Tory austerity means that local council budgets have been cut to the bone. But the wealth exists to fund public services.
Councils across England are running on backup emergency funds, according to a recent analysis by the Financial Times. The FT found that 169 of England’s 353 local authorities (48%) recorded real-term falls in their reserves between 2015-17.
Out of those councils that provide social care, a shocking 70% ran down their reserves during this period. In one of the worst cases, Northamptonshire county council had to be taken over by a crisis team led by Sajid Javid, the minister for local government, after spending 62% of its reserves in two years. The council told the FT that this expenditure was used in part “to mitigate the need for higher spending in key areas such as social care”.
These reserves are intended for emergency spending – for dealing with immediate crises such as flooding or natural disasters – or for paying for one-off costs, such as large-scale infrastructure investments or service upgrades. That they are instead being depleted, in an entirely unsustainable manner, by the daily running costs of local authorities, is extremely alarming and speaks to the depth of the socio-economic crisis.
Cut to the bone
At the root of this crisis is a spectacular fall in central government funding for local authorities. This has been reduced in real terms by 49% between 2010-11 and 2017-18, according to the National Audit Office, parliament’s spending watchdog.
Councils have responded to this with massive cuts to local budgets. These hit young people, women and the vulnerable the hardest.
According to the FT, councils initially planned to make cuts as early as possible in order to ring-fence their reserve funds. But these latest figures are a clear sign that what has come so far has not been enough.
It doesn’t take a genius to guess how Sajid Javid’s crisis team responded to the chaos in Northamptonshire: they imposed emergency spending controls, freezing all new spending, with the exception of safeguarding vulnerable people and statutory services.
Council tax rises – which impact the poor most of all – have also been unable to make up the shortfall. In Reading, “the cost of caring and protecting the most vulnerable adults and children…will rise by at least £10m next year”, according to council leader Jo Lovelock.
This is more than double what a 5.99% council tax increase will raise, the maximum amount that local authorities can raise council tax without a local referendum. Lovelock, like other council leaders, has also cited an increase in demand for services targeted at the most vulnerable, indicating the depth of the crisis.
Though cuts are by-and-large the greatest cause of this crisis, in at least one case the scandal of outsourcing is at least partly to blame. In Thurrock, Essex, the Tory-led council reported the biggest fall in reserves, with a drop of 65%. According to council leaders, the fall is largely the result of paying to get out of a services contract with outsourcing group Serco five years early in 2015.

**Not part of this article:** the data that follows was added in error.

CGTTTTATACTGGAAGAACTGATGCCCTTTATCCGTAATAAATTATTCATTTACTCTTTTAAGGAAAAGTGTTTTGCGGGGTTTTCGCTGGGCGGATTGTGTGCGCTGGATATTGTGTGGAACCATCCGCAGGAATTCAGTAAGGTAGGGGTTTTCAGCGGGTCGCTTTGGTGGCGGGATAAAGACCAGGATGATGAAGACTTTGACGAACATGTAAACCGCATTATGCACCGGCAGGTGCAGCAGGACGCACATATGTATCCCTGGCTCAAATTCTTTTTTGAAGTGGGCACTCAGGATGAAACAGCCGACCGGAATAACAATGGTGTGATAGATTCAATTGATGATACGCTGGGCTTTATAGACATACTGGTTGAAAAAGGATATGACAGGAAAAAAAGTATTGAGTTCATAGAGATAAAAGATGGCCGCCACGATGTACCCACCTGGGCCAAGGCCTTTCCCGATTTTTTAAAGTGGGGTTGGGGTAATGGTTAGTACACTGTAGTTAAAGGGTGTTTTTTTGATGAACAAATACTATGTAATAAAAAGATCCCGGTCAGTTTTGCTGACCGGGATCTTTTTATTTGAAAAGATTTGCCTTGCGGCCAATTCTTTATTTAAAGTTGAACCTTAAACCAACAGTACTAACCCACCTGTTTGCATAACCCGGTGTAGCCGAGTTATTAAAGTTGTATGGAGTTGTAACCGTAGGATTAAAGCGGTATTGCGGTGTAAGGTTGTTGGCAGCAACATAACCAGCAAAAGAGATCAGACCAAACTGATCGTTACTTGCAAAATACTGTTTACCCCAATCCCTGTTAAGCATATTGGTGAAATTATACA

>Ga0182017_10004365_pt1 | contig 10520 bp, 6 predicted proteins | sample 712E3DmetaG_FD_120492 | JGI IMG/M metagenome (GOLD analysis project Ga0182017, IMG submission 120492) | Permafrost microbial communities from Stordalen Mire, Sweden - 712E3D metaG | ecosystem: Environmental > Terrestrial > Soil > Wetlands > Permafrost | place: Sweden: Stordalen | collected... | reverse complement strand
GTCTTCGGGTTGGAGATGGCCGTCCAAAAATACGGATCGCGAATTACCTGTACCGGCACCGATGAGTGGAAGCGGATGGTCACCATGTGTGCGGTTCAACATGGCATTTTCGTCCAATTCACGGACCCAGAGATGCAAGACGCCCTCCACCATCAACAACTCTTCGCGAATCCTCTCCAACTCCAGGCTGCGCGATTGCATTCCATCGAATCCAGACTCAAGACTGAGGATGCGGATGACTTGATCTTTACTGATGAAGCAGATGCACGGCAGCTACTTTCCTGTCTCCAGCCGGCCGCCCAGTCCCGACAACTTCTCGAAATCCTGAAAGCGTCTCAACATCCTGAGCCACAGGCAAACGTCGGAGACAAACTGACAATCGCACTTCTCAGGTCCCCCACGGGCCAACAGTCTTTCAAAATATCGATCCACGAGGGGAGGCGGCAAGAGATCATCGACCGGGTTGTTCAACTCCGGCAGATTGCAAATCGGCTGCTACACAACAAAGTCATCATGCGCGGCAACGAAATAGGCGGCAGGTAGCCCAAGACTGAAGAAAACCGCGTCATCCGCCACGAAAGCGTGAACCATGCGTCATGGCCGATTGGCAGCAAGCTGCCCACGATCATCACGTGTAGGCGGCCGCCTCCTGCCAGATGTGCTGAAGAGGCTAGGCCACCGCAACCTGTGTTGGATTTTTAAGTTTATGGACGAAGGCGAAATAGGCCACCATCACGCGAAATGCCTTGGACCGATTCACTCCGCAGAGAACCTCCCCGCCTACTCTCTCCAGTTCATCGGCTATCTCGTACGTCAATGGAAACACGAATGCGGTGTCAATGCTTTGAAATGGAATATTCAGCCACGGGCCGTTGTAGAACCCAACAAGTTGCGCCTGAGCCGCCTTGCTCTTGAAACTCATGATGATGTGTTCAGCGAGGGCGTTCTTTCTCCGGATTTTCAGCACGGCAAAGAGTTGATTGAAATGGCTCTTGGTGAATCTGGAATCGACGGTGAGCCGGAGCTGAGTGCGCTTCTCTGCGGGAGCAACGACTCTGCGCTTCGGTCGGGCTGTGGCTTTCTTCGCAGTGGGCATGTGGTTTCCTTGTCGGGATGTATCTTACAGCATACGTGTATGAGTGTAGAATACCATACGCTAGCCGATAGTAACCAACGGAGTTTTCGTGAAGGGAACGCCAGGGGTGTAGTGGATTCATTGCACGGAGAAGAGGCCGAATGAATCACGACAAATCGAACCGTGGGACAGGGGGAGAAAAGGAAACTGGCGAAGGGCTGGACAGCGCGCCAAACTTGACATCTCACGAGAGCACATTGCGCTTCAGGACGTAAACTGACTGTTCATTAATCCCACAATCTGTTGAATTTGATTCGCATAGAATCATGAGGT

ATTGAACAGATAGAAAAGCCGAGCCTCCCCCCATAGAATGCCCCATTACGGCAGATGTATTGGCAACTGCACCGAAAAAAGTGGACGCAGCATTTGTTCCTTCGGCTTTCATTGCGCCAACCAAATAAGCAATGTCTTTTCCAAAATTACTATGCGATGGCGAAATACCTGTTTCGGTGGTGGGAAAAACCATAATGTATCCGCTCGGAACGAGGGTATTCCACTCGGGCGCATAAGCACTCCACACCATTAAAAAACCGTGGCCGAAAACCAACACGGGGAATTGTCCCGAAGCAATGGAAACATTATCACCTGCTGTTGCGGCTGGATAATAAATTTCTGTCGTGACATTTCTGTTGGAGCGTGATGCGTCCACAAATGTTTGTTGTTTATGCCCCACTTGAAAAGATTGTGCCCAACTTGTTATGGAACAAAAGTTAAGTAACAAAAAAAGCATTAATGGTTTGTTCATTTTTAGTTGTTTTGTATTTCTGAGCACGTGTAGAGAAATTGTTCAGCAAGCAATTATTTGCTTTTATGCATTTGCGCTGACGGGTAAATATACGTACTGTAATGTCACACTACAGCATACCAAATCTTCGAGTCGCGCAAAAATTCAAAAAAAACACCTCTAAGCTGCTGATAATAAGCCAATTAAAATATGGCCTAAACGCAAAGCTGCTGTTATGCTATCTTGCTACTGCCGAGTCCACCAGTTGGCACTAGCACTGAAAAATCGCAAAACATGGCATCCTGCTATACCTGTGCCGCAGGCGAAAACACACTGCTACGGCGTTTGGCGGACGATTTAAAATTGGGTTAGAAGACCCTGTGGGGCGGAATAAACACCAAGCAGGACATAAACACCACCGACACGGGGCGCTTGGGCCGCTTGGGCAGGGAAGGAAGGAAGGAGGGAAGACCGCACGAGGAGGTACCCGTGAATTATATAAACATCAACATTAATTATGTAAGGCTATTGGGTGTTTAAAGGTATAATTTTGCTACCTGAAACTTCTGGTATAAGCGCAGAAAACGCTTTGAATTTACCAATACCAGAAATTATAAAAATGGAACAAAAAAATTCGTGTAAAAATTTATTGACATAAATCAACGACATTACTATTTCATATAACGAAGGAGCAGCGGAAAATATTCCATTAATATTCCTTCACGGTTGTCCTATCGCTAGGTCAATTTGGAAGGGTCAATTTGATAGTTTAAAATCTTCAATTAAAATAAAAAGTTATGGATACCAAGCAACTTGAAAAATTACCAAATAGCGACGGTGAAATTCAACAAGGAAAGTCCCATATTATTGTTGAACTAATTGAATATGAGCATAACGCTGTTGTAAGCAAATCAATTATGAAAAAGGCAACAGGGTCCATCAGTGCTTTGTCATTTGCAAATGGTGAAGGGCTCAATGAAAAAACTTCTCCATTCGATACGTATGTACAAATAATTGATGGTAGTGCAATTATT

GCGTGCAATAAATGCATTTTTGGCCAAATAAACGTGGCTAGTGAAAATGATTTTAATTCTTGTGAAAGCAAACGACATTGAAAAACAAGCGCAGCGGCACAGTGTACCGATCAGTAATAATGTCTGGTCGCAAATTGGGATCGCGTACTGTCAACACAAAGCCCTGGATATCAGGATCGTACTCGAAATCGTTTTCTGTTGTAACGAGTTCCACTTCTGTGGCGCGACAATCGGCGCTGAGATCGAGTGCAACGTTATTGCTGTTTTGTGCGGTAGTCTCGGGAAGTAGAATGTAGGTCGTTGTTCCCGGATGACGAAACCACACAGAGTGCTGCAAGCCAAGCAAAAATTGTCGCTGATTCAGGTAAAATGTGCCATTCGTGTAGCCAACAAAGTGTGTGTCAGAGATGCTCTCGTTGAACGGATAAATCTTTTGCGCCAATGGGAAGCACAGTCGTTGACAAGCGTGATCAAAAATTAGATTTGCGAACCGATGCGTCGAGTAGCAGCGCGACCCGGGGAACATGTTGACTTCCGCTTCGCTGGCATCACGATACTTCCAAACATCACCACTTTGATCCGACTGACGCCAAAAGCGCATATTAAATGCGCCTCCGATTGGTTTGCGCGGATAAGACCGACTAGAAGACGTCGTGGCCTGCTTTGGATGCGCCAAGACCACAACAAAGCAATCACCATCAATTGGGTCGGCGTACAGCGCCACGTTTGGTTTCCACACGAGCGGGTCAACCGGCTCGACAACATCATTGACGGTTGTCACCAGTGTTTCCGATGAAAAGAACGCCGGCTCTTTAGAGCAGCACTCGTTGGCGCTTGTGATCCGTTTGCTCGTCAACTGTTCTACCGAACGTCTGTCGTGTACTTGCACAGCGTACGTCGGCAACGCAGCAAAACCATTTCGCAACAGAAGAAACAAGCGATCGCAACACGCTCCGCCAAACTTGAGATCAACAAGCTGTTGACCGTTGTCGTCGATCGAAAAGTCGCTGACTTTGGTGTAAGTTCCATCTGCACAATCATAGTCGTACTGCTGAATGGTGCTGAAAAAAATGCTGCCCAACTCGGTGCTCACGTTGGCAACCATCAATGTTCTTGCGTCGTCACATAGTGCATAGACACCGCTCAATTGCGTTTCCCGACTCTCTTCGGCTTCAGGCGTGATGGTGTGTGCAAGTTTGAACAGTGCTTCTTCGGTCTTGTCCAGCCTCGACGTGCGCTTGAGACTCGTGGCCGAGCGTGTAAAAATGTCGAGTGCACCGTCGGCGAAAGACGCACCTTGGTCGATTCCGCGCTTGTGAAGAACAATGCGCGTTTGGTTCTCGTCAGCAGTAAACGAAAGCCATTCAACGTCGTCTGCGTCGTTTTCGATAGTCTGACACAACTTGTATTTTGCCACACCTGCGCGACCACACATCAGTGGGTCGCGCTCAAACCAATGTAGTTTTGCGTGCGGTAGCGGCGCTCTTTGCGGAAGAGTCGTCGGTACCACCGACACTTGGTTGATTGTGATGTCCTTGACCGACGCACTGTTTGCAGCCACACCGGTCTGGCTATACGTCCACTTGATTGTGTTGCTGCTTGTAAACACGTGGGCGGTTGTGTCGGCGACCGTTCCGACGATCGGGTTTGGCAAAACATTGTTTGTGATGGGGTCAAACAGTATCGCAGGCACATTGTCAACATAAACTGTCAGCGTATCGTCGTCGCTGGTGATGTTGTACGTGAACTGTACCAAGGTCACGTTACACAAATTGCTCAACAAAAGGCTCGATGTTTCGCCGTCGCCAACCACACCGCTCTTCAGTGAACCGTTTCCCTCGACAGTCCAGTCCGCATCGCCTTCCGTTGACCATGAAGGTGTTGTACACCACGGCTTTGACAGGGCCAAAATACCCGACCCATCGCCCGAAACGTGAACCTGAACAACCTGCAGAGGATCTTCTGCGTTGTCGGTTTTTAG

Throw away the dented shield
By 2020, council budgets are forecast to have been cut by 77% since 2010-11. When Rosa Luxemburg wrote that we have a choice between ‘socialism and barbarism’, this was exactly the sort of thing she was referring to. We have all the resources to look after the vulnerable in our society, yet these cuts will leave them to suffer without support.
In the council elections next month, Corbyn’s Labour Party should throw away the ‘dented shield’ approach of accepting Tory cuts. Instead, we need a mass campaign of refusal to pass on this brutal Tory austerity to local councils.
Labour councils should defy Tory budgets and launch a mass campaign, at both local and national levels, for proper funding for local services. This should be linked to a drive from across the labour movement to bring down this hated Tory government.
But Corbyn still has a serious question to answer: where is the money going to come from? At present, nobody seems to know.
According to several figures – ranging from Jonathan Carr-West, head of the Local Government Information Unit, to Lord Porter, Tory chairman of the Local Government Association – nobody has an answer stretching beyond 2020. In the 2019-20 budgetary year, almost half of all councils – 168 in total – will receive no core central government funding whatsoever.
We have an answer though: nationalise the banks, expropriate the bosses, and take back the hoarded wealth of big business – wealth that they make from exploitation the labour of the working class. Under a socialist planned economy, we could invest this enormous wealth in our councils, our public services, and our futures.